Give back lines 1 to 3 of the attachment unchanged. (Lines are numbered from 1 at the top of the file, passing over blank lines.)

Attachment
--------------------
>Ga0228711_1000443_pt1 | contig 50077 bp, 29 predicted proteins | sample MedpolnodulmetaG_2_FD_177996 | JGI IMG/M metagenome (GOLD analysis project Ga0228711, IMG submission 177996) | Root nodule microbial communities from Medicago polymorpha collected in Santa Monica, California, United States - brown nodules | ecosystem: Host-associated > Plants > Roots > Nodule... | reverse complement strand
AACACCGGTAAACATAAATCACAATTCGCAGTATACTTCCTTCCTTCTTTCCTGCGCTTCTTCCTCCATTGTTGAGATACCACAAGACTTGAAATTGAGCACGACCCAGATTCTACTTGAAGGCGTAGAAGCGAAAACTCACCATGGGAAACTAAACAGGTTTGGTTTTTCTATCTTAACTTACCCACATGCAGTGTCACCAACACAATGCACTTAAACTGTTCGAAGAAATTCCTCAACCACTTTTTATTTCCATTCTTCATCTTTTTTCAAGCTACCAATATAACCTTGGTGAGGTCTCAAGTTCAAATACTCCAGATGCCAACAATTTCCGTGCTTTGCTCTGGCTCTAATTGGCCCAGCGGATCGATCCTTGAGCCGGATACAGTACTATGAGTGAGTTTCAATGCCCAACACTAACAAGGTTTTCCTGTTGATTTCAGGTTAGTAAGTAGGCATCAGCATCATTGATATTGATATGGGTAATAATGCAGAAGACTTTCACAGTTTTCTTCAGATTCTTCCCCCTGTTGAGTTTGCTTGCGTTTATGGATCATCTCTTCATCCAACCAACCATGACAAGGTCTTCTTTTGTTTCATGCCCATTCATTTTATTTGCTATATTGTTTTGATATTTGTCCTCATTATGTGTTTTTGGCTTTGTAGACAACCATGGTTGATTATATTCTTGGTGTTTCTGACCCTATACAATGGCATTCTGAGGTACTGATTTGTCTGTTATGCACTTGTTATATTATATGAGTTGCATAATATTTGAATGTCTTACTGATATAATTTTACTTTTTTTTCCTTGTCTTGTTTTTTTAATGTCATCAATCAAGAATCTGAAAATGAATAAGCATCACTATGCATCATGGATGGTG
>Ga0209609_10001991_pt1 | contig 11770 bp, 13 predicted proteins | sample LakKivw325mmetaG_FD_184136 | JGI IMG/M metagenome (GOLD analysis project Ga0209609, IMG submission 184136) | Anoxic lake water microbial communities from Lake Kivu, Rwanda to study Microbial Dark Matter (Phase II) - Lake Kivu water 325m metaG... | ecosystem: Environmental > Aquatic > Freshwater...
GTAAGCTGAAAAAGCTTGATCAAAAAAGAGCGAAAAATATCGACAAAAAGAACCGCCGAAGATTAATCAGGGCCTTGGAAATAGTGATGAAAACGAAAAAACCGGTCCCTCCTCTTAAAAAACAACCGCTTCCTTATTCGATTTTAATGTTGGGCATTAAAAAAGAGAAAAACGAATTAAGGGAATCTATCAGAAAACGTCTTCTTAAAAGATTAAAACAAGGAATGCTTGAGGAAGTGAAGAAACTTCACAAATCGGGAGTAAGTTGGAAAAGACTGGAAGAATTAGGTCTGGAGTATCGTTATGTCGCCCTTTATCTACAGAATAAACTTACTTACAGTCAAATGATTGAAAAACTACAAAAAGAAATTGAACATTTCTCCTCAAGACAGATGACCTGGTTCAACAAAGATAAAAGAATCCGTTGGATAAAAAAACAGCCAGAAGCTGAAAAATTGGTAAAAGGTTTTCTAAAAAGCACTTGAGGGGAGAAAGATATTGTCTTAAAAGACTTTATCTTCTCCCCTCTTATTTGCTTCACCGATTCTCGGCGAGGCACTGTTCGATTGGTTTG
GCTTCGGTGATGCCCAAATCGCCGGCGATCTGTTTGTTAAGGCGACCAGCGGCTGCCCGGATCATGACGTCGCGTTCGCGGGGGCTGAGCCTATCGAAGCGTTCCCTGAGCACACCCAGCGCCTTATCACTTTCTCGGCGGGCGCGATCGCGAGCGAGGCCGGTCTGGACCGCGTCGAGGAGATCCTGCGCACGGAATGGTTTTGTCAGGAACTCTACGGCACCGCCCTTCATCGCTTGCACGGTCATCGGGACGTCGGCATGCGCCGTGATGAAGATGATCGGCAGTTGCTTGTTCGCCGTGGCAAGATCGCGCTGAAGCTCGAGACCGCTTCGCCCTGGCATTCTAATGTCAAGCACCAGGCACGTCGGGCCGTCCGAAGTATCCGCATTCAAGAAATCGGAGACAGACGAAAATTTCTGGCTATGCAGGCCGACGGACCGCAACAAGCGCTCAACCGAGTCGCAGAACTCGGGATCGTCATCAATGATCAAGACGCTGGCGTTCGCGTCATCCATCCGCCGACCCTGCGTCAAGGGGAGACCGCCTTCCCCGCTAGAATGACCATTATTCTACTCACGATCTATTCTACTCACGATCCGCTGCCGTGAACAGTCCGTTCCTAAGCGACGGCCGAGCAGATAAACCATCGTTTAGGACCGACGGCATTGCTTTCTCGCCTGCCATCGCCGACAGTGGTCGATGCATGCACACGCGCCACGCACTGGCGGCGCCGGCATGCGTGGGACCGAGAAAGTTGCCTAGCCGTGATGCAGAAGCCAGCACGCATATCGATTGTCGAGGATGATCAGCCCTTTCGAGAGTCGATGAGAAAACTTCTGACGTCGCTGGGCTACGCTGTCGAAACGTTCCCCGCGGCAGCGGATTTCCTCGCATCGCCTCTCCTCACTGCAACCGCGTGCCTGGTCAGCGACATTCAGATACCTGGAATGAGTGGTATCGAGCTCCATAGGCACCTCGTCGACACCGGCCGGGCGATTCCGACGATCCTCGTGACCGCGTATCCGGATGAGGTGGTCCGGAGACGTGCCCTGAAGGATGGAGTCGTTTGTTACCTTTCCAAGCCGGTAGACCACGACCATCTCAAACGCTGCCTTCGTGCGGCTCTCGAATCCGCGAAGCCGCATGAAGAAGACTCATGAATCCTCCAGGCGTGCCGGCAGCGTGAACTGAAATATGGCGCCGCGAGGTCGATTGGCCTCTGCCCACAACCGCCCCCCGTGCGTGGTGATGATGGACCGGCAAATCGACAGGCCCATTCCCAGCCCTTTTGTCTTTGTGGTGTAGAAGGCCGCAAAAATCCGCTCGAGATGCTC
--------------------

>Ga0228711_1000443_pt1 | contig 50077 bp, 29 predicted proteins | sample MedpolnodulmetaG_2_FD_177996 | JGI IMG/M metagenome (GOLD analysis project Ga0228711, IMG submission 177996) | Root nodule microbial communities from Medicago polymorpha collected in Santa Monica, California, United States - brown nodules | ecosystem: Host-associated > Plants > Roots > Nodule... | reverse complement strand
AACACCGGTAAACATAAATCACAATTCGCAGTATACTTCCTTCCTTCTTTCCTGCGCTTCTTCCTCCATTGTTGAGATACCACAAGACTTGAAATTGAGCACGACCCAGATTCTACTTGAAGGCGTAGAAGCGAAAACTCACCATGGGAAACTAAACAGGTTTGGTTTTTCTATCTTAACTTACCCACATGCAGTGTCACCAACACAATGCACTTAAACTGTTCGAAGAAATTCCTCAACCACTTTTTATTTCCATTCTTCATCTTTTTTCAAGCTACCAATATAACCTTGGTGAGGTCTCAAGTTCAAATACTCCAGATGCCAACAATTTCCGTGCTTTGCTCTGGCTCTAATTGGCCCAGCGGATCGATCCTTGAGCCGGATACAGTACTATGAGTGAGTTTCAATGCCCAACACTAACAAGGTTTTCCTGTTGATTTCAGGTTAGTAAGTAGGCATCAGCATCATTGATATTGATATGGGTAATAATGCAGAAGACTTTCACAGTTTTCTTCAGATTCTTCCCCCTGTTGAGTTTGCTTGCGTTTATGGATCATCTCTTCATCCAACCAACCATGACAAGGTCTTCTTTTGTTTCATGCCCATTCATTTTATTTGCTATATTGTTTTGATATTTGTCCTCATTATGTGTTTTTGGCTTTGTAGACAACCATGGTTGATTATATTCTTGGTGTTTCTGACCCTATACAATGGCATTCTGAGGTACTGATTTGTCTGTTATGCACTTGTTATATTATATGAGTTGCATAATATTTGAATGTCTTACTGATATAATTTTACTTTTTTTTCCTTGTCTTGTTTTTTTAATGTCATCAATCAAGAATCTGAAAATGAATAAGCATCACTATGCATCATGGATGGTG
>Ga0209609_10001991_pt1 | contig 11770 bp, 13 predicted proteins | sample LakKivw325mmetaG_FD_184136 | JGI IMG/M metagenome (GOLD analysis project Ga0209609, IMG submission 184136) | Anoxic lake water microbial communities from Lake Kivu, Rwanda to study Microbial Dark Matter (Phase II) - Lake Kivu water 325m metaG... | ecosystem: Environmental > Aquatic > Freshwater...